“Our children have the right to an education too”: Strategies employed by Orange Farm Caregivers of Children with Disabilities in Pursuit of the Right to a Basic Education
Purpose: This paper aims to understand the agency that caregivers who participated in a CBR empowerment component programme exercised, in order to promote the rights of their children with disabilities to a basic education.
Methods: An interdisciplinary theoretical framework and qualitative methodology were used to examine the agency and the opportunity structures within which the caregivers operate. Focus group discussions, case study interviews and secondary Programme data were analysed using manual thematic analysis.
Results: Thousands of children with disabilities in South Africa are effectively denied the right to a basic education as a result of discriminatory norms, stigmatising discourses and unjust power relations. Yet, a group of caregivers have successfully advocated for their children with disabilities in the township of Orange Farm, Gauteng. Their lobbying has contributed to the establishment, by the State, of a new school.
Conclusion and Implications: The findings suggest that human rights advocacy movements, as well as disability organisations, would do well to recognise and encourage the power and agency possessed by caregivers of children with disabilities. Catalysing civic action and providing opportunities for active citizenry and self-help seem to nurture increased efficacy and competence at navigating systems and accessing rights. While advocacy organisations may act as proxy agents, direct and collective agentic strategies should be nurtured. In implementing inclusive education, policy makers and the Department of Education should recognise the role that caregivers of children with disabilities can play, and the potential contribution that their motivation, resourcefulness, and disability-related knowledge can make.
Department of Education (2001) Education White paper 6: Special needs education: Building an inclusive education and training system. Pretoria: DoE.
Department of Social Development, Department of Women Children and People with Disabilities and UNICEF (2012). Children with disabilities in South Africa: A situation analysis: 2001-2011. Pretoria: Department of Social Development/Department of Women, Children and People with Disabilities/UNICEF.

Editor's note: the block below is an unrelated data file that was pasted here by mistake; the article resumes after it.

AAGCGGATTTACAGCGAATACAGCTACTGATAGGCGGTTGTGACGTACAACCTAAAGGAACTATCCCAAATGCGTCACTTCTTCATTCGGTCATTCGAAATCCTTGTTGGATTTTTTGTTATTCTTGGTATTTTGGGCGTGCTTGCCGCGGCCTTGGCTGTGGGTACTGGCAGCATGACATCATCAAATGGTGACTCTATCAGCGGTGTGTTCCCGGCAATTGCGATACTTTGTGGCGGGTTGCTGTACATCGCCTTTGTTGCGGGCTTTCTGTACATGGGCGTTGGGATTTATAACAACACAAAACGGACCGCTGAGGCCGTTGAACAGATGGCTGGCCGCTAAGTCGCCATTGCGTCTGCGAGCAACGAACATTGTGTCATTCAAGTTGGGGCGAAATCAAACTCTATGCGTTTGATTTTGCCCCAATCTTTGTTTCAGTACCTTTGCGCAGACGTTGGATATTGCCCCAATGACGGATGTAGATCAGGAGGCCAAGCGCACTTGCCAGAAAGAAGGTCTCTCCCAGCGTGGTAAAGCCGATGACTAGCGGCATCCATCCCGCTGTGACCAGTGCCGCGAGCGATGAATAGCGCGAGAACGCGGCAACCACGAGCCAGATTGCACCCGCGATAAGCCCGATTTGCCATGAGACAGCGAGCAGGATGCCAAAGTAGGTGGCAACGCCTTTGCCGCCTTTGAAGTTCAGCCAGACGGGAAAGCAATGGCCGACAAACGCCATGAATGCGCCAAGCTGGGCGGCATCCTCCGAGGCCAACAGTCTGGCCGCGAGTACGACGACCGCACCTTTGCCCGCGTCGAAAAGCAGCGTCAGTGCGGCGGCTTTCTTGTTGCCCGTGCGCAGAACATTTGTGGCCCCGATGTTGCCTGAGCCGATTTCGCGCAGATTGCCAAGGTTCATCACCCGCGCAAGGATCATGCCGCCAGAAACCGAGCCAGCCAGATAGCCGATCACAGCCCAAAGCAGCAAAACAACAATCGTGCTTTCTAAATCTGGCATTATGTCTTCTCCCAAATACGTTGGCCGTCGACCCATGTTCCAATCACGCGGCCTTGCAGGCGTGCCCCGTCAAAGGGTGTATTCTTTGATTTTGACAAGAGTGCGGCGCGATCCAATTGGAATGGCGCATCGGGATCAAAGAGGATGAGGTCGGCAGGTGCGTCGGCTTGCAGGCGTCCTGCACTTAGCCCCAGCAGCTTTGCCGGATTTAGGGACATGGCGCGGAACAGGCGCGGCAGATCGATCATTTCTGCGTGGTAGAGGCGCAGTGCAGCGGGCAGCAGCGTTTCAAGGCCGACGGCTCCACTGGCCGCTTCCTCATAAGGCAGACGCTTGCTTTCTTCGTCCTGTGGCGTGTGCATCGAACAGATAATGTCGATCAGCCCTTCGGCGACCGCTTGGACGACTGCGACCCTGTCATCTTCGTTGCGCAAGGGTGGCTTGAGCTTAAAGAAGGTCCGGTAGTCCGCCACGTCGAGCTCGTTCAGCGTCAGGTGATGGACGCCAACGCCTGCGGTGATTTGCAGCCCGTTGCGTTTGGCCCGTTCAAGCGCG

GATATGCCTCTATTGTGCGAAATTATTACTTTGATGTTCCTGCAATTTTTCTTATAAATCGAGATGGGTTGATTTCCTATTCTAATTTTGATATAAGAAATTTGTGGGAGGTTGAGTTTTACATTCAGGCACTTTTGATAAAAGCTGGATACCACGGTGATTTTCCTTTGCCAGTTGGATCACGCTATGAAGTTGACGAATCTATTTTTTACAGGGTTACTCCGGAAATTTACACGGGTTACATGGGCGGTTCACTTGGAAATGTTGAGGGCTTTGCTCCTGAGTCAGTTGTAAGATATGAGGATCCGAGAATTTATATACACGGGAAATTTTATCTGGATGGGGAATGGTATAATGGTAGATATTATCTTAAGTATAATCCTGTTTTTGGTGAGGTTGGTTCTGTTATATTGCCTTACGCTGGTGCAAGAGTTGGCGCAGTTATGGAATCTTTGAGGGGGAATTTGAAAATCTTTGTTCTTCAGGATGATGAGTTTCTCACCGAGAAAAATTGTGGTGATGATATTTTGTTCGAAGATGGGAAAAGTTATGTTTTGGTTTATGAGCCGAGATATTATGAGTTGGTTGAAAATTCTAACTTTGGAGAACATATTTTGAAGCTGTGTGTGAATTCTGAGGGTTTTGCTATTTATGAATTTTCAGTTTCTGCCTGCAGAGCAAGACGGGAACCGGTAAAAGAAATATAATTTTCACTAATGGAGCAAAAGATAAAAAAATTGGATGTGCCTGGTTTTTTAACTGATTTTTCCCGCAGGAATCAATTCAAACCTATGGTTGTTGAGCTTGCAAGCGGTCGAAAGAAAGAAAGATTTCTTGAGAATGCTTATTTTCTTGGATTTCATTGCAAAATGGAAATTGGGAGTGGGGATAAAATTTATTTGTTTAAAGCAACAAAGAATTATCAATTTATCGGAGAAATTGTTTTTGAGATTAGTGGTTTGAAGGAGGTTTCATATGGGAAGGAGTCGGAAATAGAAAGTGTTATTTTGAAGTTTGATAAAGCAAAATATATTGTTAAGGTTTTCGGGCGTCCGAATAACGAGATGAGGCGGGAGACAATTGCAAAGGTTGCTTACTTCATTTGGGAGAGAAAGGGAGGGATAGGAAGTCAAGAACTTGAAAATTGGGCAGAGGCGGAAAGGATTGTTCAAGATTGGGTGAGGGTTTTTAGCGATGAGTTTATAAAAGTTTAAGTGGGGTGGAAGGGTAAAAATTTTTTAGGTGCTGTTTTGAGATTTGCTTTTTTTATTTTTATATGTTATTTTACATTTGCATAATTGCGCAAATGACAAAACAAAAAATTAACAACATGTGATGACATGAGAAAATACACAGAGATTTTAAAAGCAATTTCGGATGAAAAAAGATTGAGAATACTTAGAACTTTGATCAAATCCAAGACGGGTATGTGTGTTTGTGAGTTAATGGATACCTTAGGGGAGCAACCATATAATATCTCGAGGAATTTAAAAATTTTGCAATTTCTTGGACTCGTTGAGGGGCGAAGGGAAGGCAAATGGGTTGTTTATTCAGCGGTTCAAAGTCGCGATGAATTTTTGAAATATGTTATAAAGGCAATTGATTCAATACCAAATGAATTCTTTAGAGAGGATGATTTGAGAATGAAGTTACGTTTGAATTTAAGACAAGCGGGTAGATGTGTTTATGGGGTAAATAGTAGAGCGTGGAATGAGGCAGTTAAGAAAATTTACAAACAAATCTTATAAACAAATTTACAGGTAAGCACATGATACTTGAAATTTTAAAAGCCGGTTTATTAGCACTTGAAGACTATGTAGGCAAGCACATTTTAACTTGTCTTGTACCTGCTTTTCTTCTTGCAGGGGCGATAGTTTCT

Engelbrecht P (2006). The implementation of inclusive education in South Africa after ten years of democracy. European Journal of Psychology of Education; 21(3): 253–264. http://dx.doi.org/10.1007/BF03173414
Gauteng Education Department Johannesburg South District Education Operations & Support Sub-Directorate (2013). Submission for: LSEN school facilities in Orange Farm.Johannesburg: GDE.
Human Rights Watch (2015). Complicit in exclusion: South Africa's failure to guarantee an inclusive education for children with disabilities. New York: Human Rights Watch.
Muthukrishna N, Schoeman M (2000). From 'special needs' to 'quality education for all': A participatory, problem-centred approach to policy development in South Africa. International Journal of Inclusive Education; 4:317. http://dx.doi.org/10.1080/13603110050168023
Republic of South Africa (1996).The South African Constitution number 108. Government Gazette 17678. Pretoria: Government Printer.
Saloojee G, Phohole M, Saloojee H, Ijsselmuiden C (2007). Unmet health, welfare and educational needs of disabled children in an impoverished South African peri-urban township. Child: Care, Health and Development. 33: 230–235. http://dx.doi.org/10.1111/j.1365-2214.2006.00645.x PMid:17439434
Tshoeu A (2015). Community meeting on progress in implementing the Duzenendlela LSEN School. Hosted in Orange Farm: Arekopaneng.
Watermeyer B, Swartz L, Lorenzo T (2006). Disability and social change - A South African agenda. Pretoria: HSRC Press.
United Nations General Assembly (2006). Convention on the Rights of Persons with Disabilities A/RES/61/106. Geneva: United
- There are currently no refbacks.
Copyright (c) 2016 Jean Elphick
This work is licensed under a Creative Commons Attribution-NonCommercial-NoDerivatives 4.0 International License.
© Disability, CBR & Inclusive Development